The parts of the book that are not devoted to music, recording studios, and record labels are centered around Indigenous people, Indigenous rights, and the uneasy politics of such in North America. Buffy Sainte-Marie has always used her music as a political platform, and no one can speak - or sing - on behalf of Indigenous people as she can. She is the Queen of First Nation/Native American history, bringing forth the realities and politics in this area. Over the years, Buffy Sainte-Marie has educated many North Americans through her music. In many ways her politics ARE her music and her music plays out her politics. She has devoted her life and her musical talents to not only the people of her tribe, but to the people of all Indigenous tribes.
So what makes Warner's book feel more like reportage and less like true biography? Most likely, it is the simple fact that Buffy Sainte-Marie is very much alive. The best biographies are usually ones written long after a person is gone, ones that pull from the correspondence or journals of that individual as well as on interviews with friends and acquaintances. True biographers feel the need to fill in gaps, and often do with observations about what was going on in the country or the world during a specific time period in the subject's life. Biographers act as detectives and psychologists as they try to draw comparisons, analyze, and sometimes even speculate. Warner was not able to do all of that, of course. Her job was to write what Buffy wants us - her audience- to know.
Are there surprises in the book? Not many. Although some people might be surprised to know that Buffy grew up in Maine and Massachusetts, and was not from the Western US. She was from a Canadian First Nation tribe and was adopted by an American couple. Her adoptive father was white and her adoptive mother was said to be partially of MicMac descent. It would have been interesting if Sainte-Marie had talked more about her adoptive family and perhaps allowed Warner to do some genealogical research. Later in life, Buffy tried to track down who had given her up for adoption in the first place, and was accepted into the Piapot family on the File Hills Reserve in Saskatchewan. Only a couple of paragraphs were related to this whereas the entire story could have filled an entire book. Perhaps Sainte-Marie was protecting the privacy of others or perhaps parts of the past were too painful to revisit. Whatever the reason, the book is lacking something by leaving out this exploration into family history.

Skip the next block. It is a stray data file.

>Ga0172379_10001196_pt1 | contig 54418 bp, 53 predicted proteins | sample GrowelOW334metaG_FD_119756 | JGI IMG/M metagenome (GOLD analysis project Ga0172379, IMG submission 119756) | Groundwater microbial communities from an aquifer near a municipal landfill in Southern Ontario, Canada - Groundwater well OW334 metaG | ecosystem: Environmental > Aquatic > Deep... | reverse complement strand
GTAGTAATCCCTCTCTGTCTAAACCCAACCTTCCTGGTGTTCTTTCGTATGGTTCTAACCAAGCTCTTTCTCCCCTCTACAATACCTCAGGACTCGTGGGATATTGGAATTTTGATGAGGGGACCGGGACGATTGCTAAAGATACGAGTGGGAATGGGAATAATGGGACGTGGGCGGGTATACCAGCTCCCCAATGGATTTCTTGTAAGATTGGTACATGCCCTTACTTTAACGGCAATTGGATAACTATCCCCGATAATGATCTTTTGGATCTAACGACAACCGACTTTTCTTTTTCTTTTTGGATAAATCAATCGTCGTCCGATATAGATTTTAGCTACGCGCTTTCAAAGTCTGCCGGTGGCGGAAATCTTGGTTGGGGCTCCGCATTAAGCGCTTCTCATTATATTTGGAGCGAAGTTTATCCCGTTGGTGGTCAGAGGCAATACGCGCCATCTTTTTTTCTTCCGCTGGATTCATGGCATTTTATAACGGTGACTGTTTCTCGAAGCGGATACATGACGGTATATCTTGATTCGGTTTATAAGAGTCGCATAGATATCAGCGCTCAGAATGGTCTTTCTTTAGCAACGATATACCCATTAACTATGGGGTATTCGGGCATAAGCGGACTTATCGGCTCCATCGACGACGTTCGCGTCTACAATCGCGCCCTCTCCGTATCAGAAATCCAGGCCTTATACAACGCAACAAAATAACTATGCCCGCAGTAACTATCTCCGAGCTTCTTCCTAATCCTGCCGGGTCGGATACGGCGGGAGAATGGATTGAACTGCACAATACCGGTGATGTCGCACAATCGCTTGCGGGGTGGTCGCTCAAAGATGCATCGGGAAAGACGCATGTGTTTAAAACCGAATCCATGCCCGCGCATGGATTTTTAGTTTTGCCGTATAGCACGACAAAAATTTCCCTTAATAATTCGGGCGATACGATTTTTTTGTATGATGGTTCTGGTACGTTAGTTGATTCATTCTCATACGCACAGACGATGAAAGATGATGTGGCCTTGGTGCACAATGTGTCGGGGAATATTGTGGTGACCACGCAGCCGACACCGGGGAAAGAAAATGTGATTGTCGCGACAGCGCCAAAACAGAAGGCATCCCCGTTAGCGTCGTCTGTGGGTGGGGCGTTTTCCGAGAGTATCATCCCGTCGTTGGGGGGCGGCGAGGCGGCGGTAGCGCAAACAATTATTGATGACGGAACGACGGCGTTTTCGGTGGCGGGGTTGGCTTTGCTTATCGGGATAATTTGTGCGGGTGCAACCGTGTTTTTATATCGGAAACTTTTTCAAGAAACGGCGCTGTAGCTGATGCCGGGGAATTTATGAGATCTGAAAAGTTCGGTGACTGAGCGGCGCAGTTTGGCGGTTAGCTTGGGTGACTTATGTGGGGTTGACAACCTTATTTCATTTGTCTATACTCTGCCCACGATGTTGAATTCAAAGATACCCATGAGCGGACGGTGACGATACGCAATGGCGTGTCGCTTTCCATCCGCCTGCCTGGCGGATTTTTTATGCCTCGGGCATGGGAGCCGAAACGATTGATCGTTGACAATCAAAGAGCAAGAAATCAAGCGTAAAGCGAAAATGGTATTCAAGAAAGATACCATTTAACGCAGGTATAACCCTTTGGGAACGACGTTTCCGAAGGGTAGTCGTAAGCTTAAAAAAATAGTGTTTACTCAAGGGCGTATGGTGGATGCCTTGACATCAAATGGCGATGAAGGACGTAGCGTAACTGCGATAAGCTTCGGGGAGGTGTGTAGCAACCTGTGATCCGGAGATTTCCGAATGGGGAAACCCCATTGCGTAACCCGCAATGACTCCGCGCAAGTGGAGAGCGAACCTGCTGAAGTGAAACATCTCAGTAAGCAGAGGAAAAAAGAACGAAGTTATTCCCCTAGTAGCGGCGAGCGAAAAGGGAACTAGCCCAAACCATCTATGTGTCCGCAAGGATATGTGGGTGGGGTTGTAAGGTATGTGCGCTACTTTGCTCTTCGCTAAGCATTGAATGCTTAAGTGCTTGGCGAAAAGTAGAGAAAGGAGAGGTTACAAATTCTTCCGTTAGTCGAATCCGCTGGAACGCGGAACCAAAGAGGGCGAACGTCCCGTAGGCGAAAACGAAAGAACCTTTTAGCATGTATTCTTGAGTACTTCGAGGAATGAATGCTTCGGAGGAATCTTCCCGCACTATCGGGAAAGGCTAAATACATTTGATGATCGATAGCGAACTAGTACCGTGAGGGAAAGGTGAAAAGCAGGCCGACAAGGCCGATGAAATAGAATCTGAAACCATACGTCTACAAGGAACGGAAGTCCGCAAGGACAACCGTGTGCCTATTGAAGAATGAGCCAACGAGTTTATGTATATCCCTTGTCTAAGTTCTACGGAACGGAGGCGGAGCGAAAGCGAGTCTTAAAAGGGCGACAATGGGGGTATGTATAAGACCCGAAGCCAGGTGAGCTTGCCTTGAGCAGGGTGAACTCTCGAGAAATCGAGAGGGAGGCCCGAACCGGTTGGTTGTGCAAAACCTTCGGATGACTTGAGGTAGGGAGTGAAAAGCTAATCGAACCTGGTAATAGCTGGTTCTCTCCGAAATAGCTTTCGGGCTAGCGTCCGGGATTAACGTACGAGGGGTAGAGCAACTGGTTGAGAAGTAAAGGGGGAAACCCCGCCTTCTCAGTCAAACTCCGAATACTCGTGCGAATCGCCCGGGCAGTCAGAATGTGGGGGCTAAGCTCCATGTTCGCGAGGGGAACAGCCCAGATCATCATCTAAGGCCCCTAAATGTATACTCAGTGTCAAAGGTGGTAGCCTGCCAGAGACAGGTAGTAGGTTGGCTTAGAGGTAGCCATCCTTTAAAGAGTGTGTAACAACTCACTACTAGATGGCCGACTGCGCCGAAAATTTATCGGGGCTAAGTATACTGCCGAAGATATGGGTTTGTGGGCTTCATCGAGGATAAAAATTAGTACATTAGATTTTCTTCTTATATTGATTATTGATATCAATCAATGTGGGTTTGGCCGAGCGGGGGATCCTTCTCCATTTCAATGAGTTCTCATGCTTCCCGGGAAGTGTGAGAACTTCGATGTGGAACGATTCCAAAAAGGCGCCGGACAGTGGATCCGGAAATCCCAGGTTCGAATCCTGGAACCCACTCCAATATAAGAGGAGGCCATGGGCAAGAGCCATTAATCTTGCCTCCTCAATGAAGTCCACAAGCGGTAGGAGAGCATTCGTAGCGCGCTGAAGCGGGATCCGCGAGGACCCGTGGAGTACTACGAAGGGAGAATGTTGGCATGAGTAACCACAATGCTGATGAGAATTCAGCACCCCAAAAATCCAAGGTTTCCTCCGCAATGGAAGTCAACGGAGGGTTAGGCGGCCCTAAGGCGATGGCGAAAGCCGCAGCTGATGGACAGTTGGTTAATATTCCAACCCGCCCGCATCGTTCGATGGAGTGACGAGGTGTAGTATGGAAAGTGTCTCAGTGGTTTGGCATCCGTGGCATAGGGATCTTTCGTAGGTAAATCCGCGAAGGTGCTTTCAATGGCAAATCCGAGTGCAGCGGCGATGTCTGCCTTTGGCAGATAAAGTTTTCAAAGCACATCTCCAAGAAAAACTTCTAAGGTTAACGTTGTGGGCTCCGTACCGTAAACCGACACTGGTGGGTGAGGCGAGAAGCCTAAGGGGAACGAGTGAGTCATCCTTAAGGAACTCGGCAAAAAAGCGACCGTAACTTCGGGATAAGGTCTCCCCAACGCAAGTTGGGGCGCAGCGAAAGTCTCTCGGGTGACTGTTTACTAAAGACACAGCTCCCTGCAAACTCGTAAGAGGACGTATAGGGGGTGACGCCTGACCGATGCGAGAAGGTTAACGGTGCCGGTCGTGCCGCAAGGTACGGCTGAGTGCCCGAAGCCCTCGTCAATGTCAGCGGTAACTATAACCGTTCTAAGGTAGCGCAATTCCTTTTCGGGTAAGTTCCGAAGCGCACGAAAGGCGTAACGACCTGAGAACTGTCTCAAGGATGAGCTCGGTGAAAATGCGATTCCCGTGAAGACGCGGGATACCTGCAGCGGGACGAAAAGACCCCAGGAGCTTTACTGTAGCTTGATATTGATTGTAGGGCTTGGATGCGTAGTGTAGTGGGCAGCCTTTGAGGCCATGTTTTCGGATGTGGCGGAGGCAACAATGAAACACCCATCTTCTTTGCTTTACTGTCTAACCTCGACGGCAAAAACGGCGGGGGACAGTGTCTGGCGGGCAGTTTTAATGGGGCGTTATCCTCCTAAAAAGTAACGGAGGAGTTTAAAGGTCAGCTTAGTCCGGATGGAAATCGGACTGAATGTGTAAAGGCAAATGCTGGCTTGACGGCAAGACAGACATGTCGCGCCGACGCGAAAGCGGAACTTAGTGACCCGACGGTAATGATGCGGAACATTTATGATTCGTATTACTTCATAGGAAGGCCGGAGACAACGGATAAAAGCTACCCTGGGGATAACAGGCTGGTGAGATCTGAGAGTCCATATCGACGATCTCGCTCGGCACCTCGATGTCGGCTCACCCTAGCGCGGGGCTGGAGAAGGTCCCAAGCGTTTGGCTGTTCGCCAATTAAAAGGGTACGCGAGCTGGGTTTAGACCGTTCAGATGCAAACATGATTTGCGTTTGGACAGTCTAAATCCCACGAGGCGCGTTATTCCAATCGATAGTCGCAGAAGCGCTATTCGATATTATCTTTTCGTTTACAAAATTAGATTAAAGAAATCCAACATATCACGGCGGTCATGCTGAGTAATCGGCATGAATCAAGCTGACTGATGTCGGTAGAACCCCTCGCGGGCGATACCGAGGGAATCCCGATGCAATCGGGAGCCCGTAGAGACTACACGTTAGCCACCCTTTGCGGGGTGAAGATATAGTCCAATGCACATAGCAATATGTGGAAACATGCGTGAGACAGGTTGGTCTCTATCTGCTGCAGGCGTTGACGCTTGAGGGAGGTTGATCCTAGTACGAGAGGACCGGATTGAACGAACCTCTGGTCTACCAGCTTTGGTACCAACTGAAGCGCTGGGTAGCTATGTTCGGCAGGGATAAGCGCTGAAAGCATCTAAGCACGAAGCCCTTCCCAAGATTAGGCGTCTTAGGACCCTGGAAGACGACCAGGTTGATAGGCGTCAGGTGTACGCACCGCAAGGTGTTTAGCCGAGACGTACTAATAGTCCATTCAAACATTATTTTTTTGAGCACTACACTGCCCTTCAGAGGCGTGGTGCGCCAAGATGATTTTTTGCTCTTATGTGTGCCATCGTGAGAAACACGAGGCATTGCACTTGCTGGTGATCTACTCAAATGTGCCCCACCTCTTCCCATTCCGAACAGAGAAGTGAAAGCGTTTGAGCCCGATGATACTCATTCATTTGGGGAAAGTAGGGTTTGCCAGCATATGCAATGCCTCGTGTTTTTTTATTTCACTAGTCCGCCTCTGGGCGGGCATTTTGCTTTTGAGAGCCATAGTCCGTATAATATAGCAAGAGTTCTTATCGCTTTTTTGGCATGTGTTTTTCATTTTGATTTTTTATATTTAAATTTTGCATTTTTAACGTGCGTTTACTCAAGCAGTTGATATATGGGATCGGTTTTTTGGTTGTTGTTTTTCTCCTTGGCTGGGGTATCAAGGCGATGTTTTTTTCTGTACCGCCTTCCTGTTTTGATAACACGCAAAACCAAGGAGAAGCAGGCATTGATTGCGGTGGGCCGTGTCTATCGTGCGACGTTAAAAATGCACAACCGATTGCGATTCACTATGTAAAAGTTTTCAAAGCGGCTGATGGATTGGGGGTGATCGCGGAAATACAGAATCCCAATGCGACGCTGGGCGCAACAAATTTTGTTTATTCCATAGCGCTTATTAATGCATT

Buffy attended UMass/Amherst which may come as a revelation to some fans. She was going to become a teacher, and - in many ways - she did. She has taught generations of North Americans through her music. Her adoptive mother had wanted her to continue her education, and it appears that Buffy may have stayed in school in part to please her. Buffy's adoptive mother comes across as an inspirational, warm, and wonderful woman. Sainte-Marie says that they had a good relationship. But after a few mentions in the beginning of the book, the mother mostly disappears from the narrative. One wonders about their relationship over the intervening years. Readers will undoubtedly want to hear more about the woman who raised Buffy. Saint-Marie did talk with Andrea Warner about her adoptive brother who bullied and sexually abused her when they were young. Again, there is brief mention of this, but one senses that there might be enough material there for another entire book.
Some of the best parts of the the biography are when Warner quotes Sainte-Marie in her own words. A few times, notably toward the end of the book, Buffy's sense of humor comes out, and that is refreshing. It is refreshing because there is something emotional lacking in this biography. At the end of it, we don't feel as though we know its subject. Yes, we know her music and we know her politics, but somewhere the person disappears. Living in rural Hawaii, surrounded by the animals she loves, Saint-Marie is a bit of an introvert. She may not want any of us too close to her life, and that is understood. Still, one finishes this book and feels a bit empty, wanting more . . .